How to File a Tax Appeal to the IRS
Determine the mailing address of your letter of appeal
A common mistake many people make is addressing the letter of appeal to the IRS Office of Appeals rather than to the IRS address indicated on the letter you received. Committing this error can lead to delaying the IRS appeals process and possibly preventing the office from considering your case.
If you qualify to file a Small Case Request…
A protest is considered an informal Small Case Request if the total dispute amount (including IRS-assessed penalties) is below $25,000. Since a small-case request requires a simpler approach, you will be relieved of the obligation to submit formal protest documentation.
However, it’s best to support your position with facts and statements of the law. You may either:
Prepare a written statement that lists the disputed issues and explains why you disagree
In your written statement, lay out all your concerns regarding your case. You may also include your proposed adjustments to the report. You must address the letter to the contact person named in the letter and submit it within the allowed period.
Fill out Form 12203 or the Request for Appeals Review
Filing a Small Case Request requires you to submit Form 12203, a.k.a. Request for Appeals Review. In this form, you can list the items on the IRS examination report that you disagree with. There’s also a space where you can briefly explain your position.
You are not allowed to file a Small Case Request if you’re filing as:
- A partnership
- An S-Corporation
- An employee plan
- An exempt organization
Otherwise, write a formal written protest
If you aren’t qualified for a Small Case Request, you must file a formal written protest. It should include the following information:
- Aspects of the IRS proposal you disagree with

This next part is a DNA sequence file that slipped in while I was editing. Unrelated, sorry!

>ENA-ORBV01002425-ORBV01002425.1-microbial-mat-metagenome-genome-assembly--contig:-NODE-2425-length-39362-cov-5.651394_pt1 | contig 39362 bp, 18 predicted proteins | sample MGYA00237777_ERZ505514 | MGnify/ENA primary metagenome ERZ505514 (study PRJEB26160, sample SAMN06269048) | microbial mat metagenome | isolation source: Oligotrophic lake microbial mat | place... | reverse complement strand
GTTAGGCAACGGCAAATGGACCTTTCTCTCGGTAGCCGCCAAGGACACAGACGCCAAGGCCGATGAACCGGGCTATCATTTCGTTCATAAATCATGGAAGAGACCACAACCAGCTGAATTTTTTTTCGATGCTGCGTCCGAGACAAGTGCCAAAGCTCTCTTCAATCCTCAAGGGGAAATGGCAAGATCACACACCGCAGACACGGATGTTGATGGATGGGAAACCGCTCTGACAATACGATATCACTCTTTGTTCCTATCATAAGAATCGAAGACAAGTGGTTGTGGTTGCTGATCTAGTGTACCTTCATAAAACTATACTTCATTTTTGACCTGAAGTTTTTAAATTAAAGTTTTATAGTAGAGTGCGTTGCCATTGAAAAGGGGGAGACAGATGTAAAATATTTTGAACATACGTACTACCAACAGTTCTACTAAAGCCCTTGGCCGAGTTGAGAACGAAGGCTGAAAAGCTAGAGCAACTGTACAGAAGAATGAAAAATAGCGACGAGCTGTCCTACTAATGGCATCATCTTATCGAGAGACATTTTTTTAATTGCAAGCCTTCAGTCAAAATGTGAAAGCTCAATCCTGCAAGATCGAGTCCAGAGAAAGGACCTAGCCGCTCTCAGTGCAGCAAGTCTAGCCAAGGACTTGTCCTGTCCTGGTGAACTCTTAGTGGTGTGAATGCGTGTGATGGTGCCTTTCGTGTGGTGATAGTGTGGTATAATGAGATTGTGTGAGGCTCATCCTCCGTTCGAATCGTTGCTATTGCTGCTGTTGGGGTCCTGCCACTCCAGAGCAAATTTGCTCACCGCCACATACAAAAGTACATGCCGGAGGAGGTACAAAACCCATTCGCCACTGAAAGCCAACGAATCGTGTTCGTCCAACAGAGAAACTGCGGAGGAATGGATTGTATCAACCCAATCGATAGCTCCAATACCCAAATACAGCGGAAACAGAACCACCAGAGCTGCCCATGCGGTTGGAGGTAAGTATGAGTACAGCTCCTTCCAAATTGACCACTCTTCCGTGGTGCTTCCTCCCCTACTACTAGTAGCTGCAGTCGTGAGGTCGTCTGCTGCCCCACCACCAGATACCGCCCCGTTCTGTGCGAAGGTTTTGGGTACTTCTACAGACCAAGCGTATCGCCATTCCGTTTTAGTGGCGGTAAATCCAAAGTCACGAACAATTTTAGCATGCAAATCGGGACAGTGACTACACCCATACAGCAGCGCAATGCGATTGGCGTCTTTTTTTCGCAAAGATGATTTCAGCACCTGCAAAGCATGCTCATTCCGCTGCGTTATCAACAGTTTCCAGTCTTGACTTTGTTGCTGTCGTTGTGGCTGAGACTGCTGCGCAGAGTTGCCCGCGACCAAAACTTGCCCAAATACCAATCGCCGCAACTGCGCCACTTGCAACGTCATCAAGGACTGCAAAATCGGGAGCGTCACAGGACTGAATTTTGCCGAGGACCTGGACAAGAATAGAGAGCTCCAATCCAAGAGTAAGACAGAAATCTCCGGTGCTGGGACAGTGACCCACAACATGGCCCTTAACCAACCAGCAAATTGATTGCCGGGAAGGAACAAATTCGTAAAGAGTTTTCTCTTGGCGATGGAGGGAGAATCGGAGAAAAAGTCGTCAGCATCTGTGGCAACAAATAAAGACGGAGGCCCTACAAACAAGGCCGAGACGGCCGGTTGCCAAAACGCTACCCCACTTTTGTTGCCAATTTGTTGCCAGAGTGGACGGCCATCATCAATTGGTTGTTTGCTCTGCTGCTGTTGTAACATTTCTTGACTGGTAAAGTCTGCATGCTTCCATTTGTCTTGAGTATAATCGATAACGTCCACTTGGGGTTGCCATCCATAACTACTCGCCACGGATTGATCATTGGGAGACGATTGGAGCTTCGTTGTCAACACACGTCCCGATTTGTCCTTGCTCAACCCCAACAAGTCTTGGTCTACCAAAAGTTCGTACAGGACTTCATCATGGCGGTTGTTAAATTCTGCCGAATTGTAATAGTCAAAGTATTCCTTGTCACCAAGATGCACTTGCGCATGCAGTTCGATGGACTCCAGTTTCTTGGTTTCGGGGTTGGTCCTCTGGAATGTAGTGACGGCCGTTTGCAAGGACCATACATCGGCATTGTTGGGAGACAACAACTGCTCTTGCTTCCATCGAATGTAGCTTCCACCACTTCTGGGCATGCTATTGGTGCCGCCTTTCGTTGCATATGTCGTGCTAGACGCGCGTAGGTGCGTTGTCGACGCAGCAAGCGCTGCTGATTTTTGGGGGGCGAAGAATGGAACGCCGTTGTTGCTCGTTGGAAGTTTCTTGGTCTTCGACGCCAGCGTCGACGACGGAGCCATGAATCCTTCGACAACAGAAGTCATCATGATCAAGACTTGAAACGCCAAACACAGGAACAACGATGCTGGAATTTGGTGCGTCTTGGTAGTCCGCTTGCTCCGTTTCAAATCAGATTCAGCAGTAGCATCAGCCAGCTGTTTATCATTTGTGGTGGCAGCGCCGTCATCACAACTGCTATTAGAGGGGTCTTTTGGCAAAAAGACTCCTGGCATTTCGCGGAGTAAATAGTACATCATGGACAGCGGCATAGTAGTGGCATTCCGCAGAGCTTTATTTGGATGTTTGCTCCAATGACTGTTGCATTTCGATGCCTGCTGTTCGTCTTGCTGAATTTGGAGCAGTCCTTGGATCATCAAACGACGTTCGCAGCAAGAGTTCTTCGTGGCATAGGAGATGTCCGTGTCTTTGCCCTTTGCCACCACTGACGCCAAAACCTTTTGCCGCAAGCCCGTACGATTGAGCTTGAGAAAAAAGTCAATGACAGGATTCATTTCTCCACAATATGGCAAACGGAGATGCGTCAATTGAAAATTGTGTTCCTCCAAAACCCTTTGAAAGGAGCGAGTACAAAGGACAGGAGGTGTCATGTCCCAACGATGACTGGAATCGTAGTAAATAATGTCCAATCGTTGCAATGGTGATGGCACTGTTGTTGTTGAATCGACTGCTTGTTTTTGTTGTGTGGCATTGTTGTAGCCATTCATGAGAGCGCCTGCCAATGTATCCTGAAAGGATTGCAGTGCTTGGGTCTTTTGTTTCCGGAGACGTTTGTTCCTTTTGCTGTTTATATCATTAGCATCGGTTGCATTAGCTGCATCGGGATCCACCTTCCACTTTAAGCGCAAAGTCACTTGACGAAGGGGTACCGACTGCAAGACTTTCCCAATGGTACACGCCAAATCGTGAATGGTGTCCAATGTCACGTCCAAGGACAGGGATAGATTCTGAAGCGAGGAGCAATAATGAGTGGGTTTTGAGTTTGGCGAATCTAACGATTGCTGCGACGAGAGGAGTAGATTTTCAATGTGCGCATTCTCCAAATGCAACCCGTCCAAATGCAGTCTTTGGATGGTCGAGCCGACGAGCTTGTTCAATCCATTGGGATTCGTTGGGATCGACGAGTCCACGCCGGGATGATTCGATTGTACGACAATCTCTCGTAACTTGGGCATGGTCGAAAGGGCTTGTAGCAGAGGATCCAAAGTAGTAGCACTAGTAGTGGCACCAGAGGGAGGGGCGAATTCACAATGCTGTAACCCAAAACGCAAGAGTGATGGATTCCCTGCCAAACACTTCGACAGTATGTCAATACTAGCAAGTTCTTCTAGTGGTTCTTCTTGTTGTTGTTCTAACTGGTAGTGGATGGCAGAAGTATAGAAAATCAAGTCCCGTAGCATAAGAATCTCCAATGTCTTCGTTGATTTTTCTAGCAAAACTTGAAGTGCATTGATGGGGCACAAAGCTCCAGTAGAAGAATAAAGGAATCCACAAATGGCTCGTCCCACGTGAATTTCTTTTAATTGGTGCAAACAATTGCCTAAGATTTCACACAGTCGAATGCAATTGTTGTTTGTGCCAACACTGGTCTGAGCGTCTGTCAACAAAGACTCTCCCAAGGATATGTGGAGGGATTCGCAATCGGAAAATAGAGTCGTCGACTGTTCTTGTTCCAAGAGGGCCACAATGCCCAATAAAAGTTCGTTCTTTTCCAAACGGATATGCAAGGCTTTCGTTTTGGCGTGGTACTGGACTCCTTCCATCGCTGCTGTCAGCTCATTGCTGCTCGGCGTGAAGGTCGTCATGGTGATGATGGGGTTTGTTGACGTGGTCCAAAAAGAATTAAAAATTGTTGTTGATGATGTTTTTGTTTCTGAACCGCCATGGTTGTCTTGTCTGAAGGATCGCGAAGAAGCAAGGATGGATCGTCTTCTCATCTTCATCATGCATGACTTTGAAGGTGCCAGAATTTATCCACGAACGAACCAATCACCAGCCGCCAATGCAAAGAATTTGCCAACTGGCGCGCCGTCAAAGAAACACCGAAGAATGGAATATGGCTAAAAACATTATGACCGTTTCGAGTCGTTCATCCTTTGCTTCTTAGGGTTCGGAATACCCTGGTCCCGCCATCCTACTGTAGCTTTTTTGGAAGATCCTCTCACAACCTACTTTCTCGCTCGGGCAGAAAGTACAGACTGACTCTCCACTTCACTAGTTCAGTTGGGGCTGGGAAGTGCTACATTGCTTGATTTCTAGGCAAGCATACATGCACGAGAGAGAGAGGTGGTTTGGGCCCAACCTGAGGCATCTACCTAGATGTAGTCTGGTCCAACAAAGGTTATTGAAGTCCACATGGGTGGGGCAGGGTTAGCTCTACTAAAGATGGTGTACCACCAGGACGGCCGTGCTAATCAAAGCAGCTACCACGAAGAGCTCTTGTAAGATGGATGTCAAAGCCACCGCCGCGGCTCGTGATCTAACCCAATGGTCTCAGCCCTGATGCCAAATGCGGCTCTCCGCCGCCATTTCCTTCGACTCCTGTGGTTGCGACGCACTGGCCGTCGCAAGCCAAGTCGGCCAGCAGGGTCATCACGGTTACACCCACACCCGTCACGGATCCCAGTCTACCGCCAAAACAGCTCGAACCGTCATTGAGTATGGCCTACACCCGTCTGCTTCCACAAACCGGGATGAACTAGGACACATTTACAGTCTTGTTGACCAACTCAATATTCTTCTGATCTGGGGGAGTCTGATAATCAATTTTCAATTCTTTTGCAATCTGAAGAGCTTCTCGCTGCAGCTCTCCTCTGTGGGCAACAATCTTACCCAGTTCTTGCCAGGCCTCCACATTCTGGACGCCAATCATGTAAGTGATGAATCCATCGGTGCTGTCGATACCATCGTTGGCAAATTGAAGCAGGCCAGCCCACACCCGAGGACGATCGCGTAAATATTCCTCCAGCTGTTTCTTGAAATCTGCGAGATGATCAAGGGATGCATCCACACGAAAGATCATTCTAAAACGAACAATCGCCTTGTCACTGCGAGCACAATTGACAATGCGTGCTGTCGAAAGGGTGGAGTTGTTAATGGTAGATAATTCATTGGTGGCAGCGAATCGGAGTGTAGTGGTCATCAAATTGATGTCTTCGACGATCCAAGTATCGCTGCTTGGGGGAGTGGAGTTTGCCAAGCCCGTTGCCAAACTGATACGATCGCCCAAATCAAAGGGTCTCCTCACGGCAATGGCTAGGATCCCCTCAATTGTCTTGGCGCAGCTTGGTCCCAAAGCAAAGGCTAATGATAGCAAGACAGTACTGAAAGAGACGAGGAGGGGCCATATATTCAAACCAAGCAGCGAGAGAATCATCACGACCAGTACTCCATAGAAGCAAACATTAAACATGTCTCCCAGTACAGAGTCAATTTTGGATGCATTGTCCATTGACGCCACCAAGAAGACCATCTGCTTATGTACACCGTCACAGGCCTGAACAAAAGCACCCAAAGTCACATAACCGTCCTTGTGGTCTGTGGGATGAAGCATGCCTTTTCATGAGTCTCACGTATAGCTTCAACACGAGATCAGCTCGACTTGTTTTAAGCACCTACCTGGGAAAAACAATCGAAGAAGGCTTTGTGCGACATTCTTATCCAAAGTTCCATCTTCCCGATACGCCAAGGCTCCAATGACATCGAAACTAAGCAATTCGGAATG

- Reasons you disagree with the said proposal
- Facts supporting your reasoning
- Relevant laws supporting your stand
Prepare for the hearing of the appeal
If your case qualifies for an appeal, the Office of Appeals will schedule a conference with you after reviewing your case. Appeals can hold the hearing in person or by telephone. You have the right to represent yourself or hire an expert that provides tax resolution services to stand for you. They can advise you on how to prepare for the hearing and which documents and statements Appeals will look for.
Negotiate a settlement with the appeals officer
Together with helping you prepare a strong protest letter, your representative can negotiate a good compromise on your behalf. If both parties agree, the IRS Appeals Officer will issue a Form 870 or the Consent to Proposed Tax Adjustment. Once you sign this document, you’ll pay the settlement amount and no longer challenge the existing tax case.
Make a Successful Appeal
If your tax audit report seems inaccurate and unreasonable, you have the right to appeal to the IRS. The Office of Appeals will look into your case and decide impartially, making the whole process fair to you and the IRS.
Boost your chances of getting a successful appeal by getting a tax professional. Tax Samaritan has been providing professional-quality tax resolution services to expats since 1997. Our team of enrolled agents can help you reduce your tax liability and avoid litigation. Get a Free Tax Quote →